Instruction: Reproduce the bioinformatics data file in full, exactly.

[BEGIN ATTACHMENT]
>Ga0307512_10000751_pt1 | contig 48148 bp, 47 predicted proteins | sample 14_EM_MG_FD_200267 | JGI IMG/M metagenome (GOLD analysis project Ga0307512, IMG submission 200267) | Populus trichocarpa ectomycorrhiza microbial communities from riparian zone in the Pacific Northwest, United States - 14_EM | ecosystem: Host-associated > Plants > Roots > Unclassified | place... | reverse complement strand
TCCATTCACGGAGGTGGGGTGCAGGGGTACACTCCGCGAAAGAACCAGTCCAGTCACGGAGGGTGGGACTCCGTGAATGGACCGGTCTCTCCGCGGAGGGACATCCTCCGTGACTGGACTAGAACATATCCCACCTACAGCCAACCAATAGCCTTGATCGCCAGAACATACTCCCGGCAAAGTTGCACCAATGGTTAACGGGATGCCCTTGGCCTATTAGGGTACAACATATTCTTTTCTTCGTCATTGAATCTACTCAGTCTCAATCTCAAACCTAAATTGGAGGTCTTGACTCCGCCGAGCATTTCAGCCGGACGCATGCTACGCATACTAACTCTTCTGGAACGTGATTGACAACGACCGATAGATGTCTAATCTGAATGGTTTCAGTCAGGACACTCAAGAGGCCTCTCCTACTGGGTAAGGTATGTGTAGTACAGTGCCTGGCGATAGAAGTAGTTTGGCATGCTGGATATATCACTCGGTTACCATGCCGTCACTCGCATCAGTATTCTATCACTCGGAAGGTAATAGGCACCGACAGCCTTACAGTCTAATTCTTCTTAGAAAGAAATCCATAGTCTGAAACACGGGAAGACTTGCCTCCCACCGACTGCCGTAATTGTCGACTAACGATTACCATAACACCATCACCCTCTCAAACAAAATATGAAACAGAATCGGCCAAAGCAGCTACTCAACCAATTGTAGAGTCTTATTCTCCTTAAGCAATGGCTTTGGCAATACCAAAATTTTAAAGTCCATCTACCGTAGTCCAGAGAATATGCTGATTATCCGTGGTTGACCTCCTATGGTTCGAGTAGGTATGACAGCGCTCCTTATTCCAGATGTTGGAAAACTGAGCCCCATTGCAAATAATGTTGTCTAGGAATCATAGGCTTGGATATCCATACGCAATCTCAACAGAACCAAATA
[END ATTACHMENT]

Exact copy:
>Ga0307512_10000751_pt1 | contig 48148 bp, 47 predicted proteins | sample 14_EM_MG_FD_200267 | JGI IMG/M metagenome (GOLD analysis project Ga0307512, IMG submission 200267) | Populus trichocarpa ectomycorrhiza microbial communities from riparian zone in the Pacific Northwest, United States - 14_EM | ecosystem: Host-associated > Plants > Roots > Unclassified | place... | reverse complement strand
TCCATTCACGGAGGTGGGGTGCAGGGGTACACTCCGCGAAAGAACCAGTCCAGTCACGGAGGGTGGGACTCCGTGAATGGACCGGTCTCTCCGCGGAGGGACATCCTCCGTGACTGGACTAGAACATATCCCACCTACAGCCAACCAATAGCCTTGATCGCCAGAACATACTCCCGGCAAAGTTGCACCAATGGTTAACGGGATGCCCTTGGCCTATTAGGGTACAACATATTCTTTTCTTCGTCATTGAATCTACTCAGTCTCAATCTCAAACCTAAATTGGAGGTCTTGACTCCGCCGAGCATTTCAGCCGGACGCATGCTACGCATACTAACTCTTCTGGAACGTGATTGACAACGACCGATAGATGTCTAATCTGAATGGTTTCAGTCAGGACACTCAAGAGGCCTCTCCTACTGGGTAAGGTATGTGTAGTACAGTGCCTGGCGATAGAAGTAGTTTGGCATGCTGGATATATCACTCGGTTACCATGCCGTCACTCGCATCAGTATTCTATCACTCGGAAGGTAATAGGCACCGACAGCCTTACAGTCTAATTCTTCTTAGAAAGAAATCCATAGTCTGAAACACGGGAAGACTTGCCTCCCACCGACTGCCGTAATTGTCGACTAACGATTACCATAACACCATCACCCTCTCAAACAAAATATGAAACAGAATCGGCCAAAGCAGCTACTCAACCAATTGTAGAGTCTTATTCTCCTTAAGCAATGGCTTTGGCAATACCAAAATTTTAAAGTCCATCTACCGTAGTCCAGAGAATATGCTGATTATCCGTGGTTGACCTCCTATGGTTCGAGTAGGTATGACAGCGCTCCTTATTCCAGATGTTGGAAAACTGAGCCCCATTGCAAATAATGTTGTCTAGGAATCATAGGCTTGGATATCCATACGCAATCTCAACAGAACCAAATA